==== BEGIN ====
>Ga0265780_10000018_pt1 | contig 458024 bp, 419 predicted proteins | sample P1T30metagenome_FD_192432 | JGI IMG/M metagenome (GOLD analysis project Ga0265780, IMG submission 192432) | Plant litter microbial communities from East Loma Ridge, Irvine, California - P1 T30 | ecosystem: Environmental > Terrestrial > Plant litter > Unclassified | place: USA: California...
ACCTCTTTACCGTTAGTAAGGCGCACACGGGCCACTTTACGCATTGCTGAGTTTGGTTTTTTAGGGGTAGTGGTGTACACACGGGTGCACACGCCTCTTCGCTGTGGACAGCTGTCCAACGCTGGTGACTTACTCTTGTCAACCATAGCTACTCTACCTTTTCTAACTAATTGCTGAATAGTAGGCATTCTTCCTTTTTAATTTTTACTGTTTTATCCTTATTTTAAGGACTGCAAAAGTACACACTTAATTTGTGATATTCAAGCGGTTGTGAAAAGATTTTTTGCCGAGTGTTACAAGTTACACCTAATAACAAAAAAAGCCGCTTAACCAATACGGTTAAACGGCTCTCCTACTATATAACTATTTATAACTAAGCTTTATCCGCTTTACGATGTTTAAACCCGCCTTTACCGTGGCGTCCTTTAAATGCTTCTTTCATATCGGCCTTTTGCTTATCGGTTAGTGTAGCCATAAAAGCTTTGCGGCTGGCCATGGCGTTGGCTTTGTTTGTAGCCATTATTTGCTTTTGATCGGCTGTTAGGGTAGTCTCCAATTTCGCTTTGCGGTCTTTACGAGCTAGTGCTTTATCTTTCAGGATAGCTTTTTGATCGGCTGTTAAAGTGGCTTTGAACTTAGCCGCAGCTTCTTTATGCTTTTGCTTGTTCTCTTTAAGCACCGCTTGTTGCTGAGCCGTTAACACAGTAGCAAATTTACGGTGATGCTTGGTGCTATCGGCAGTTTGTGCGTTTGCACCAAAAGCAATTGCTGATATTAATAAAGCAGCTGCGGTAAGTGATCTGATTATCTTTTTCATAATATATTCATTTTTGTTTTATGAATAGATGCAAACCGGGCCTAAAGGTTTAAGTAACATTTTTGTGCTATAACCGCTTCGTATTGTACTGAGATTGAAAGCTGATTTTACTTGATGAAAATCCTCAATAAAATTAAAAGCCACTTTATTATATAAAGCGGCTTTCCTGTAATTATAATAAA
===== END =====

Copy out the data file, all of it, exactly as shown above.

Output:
>Ga0265780_10000018_pt1 | contig 458024 bp, 419 predicted proteins | sample P1T30metagenome_FD_192432 | JGI IMG/M metagenome (GOLD analysis project Ga0265780, IMG submission 192432) | Plant litter microbial communities from East Loma Ridge, Irvine, California - P1 T30 | ecosystem: Environmental > Terrestrial > Plant litter > Unclassified | place: USA: California...
ACCTCTTTACCGTTAGTAAGGCGCACACGGGCCACTTTACGCATTGCTGAGTTTGGTTTTTTAGGGGTAGTGGTGTACACACGGGTGCACACGCCTCTTCGCTGTGGACAGCTGTCCAACGCTGGTGACTTACTCTTGTCAACCATAGCTACTCTACCTTTTCTAACTAATTGCTGAATAGTAGGCATTCTTCCTTTTTAATTTTTACTGTTTTATCCTTATTTTAAGGACTGCAAAAGTACACACTTAATTTGTGATATTCAAGCGGTTGTGAAAAGATTTTTTGCCGAGTGTTACAAGTTACACCTAATAACAAAAAAAGCCGCTTAACCAATACGGTTAAACGGCTCTCCTACTATATAACTATTTATAACTAAGCTTTATCCGCTTTACGATGTTTAAACCCGCCTTTACCGTGGCGTCCTTTAAATGCTTCTTTCATATCGGCCTTTTGCTTATCGGTTAGTGTAGCCATAAAAGCTTTGCGGCTGGCCATGGCGTTGGCTTTGTTTGTAGCCATTATTTGCTTTTGATCGGCTGTTAGGGTAGTCTCCAATTTCGCTTTGCGGTCTTTACGAGCTAGTGCTTTATCTTTCAGGATAGCTTTTTGATCGGCTGTTAAAGTGGCTTTGAACTTAGCCGCAGCTTCTTTATGCTTTTGCTTGTTCTCTTTAAGCACCGCTTGTTGCTGAGCCGTTAACACAGTAGCAAATTTACGGTGATGCTTGGTGCTATCGGCAGTTTGTGCGTTTGCACCAAAAGCAATTGCTGATATTAATAAAGCAGCTGCGGTAAGTGATCTGATTATCTTTTTCATAATATATTCATTTTTGTTTTATGAATAGATGCAAACCGGGCCTAAAGGTTTAAGTAACATTTTTGTGCTATAACCGCTTCGTATTGTACTGAGATTGAAAGCTGATTTTACTTGATGAAAATCCTCAATAAAATTAAAAGCCACTTTATTATATAAAGCGGCTTTCCTGTAATTATAATAAA